Genomic research promises major advances in our understanding of health and disease. In parallel, sharing genomic data offers encouraging prospects to accelerate research by generating information-rich genome datasets. Such benefits, however, will only reach the general population if researchers and clinicians can access, make comparisons and seek patterns across the genomes of a large number of individuals. Indeed, most studies require the aggregate of genomic data from large cohorts of individuals, both healthy and diseased, before any health-related utility can be established with reasonable confidence. However, numerous technical, legal, and ethical bottlenecks hamper the exploitation of such data [1]. Moreover, due to the diversity and fragmentation in health systems and medical databases, there is a lack of harmonization of data formats, processing, analysis and data transfer, which often leads to incompatibilities and lost opportunities for scientific advancement [2]. This difficulty in sharing genetic data for research purposes is aggravated by the fact that despite much progress, genomic and clinical data are still generally collected and studied in silos: by disease, by institution and by states [3] Although international guidelines have facilitated sharing and generally take a proportional risk approach, many countries have put in place strict provisions guiding international sharing, and a few even prohibit it entirely [4]. Furthermore, while experts support rigorous oversight and assessments of inter-lab reproducibility, they also caution that regulation should not pose an excessive administrative burden on academic and smaller diagnostic laboratories that are already saddled with burgeoning research expenses [5].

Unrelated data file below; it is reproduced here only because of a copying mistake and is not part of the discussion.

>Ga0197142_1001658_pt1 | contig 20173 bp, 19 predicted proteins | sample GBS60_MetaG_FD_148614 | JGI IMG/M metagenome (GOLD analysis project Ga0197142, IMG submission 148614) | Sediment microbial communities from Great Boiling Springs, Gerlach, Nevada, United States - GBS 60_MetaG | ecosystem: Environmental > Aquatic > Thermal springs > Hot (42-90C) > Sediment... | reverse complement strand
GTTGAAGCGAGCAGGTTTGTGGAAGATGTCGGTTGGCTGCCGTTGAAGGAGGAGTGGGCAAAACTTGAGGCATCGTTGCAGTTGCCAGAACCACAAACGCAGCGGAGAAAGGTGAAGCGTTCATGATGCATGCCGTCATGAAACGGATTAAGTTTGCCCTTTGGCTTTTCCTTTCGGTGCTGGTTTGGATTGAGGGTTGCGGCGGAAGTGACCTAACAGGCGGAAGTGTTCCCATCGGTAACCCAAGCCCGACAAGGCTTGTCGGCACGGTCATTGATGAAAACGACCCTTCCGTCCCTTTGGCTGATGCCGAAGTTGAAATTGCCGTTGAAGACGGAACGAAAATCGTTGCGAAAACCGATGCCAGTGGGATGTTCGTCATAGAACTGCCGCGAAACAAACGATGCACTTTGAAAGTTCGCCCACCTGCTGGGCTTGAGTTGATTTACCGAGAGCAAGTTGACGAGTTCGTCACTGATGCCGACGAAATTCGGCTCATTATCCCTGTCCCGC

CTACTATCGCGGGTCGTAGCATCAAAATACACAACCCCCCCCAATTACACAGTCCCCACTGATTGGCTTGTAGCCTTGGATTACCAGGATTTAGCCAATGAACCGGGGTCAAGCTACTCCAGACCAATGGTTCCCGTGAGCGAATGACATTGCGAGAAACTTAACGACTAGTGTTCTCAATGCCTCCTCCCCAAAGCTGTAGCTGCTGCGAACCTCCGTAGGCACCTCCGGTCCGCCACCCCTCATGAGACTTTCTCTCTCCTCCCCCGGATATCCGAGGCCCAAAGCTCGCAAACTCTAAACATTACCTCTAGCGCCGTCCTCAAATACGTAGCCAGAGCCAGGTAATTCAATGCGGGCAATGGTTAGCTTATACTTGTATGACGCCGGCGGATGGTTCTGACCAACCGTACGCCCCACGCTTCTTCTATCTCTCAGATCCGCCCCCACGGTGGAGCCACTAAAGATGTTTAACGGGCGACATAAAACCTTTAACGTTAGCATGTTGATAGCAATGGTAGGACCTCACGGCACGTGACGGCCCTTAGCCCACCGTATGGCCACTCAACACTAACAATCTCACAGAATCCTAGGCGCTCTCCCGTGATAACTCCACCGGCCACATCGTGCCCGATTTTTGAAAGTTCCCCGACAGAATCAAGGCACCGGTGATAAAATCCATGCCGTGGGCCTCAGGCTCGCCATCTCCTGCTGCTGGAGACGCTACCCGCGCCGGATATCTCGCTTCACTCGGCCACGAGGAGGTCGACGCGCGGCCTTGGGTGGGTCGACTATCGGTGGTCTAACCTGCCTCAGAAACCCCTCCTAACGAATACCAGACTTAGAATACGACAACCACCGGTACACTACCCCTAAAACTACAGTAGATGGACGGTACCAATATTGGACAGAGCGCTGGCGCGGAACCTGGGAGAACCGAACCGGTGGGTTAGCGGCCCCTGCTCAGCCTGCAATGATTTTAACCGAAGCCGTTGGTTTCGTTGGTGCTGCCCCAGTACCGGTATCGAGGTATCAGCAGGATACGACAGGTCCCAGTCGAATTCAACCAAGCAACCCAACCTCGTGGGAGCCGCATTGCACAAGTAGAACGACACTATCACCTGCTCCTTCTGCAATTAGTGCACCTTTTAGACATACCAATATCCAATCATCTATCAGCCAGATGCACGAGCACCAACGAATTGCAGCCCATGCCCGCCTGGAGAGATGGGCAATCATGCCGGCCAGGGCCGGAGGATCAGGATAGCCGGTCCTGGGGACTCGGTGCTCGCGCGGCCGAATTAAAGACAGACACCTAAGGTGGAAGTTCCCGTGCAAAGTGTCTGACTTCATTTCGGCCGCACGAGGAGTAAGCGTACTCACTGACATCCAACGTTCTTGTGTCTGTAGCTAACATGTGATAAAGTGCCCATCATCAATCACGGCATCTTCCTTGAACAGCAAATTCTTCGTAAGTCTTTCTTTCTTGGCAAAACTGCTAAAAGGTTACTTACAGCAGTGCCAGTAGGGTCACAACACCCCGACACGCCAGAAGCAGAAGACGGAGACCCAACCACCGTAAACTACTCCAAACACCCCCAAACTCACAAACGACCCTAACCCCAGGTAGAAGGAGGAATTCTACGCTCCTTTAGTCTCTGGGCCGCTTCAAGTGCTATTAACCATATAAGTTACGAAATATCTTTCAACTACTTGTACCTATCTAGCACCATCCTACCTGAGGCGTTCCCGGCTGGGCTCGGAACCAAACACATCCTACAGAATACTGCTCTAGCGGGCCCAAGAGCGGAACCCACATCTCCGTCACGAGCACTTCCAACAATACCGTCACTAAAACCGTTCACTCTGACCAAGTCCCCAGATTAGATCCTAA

Despite such limitations, over the last few years, increasing amounts of genomic data have been generated and became available for research purposes through a number of different platforms. One of the first projects to address the need for large scale genomic data sharing was the Personal Genome Project (PGP), which aimed at enrolling 100,000 participants [6]. Launched in 2005 under the umbrella of the Harvard Medical School, its network has since expanded and now includes projects in Canada, the UK and Austria [7].The participants’ genomes are analysed by PGP and subsequent results, together with phenotypic data, are made public. Another source of genetic data stems from Direct-To-Consumer genetic testing (DTC-GT)–offered by companies like 23andMe, Family Tree DNA or Ancestry.com [8,9]. Thanks to the rapid growth of DTC-GT, data have become available for an increasingly broad audience over the last decade. One project making use of this data is dna.land, which began in 2015 at the New York Genome Center and to which DTC-GT costumers can upload their own data [10]. As a result, the dna.land team can use the data for research purposes whereas DTC-GT customers receive a genealogical analysis in return. The data and results, however, are not publicly accessible.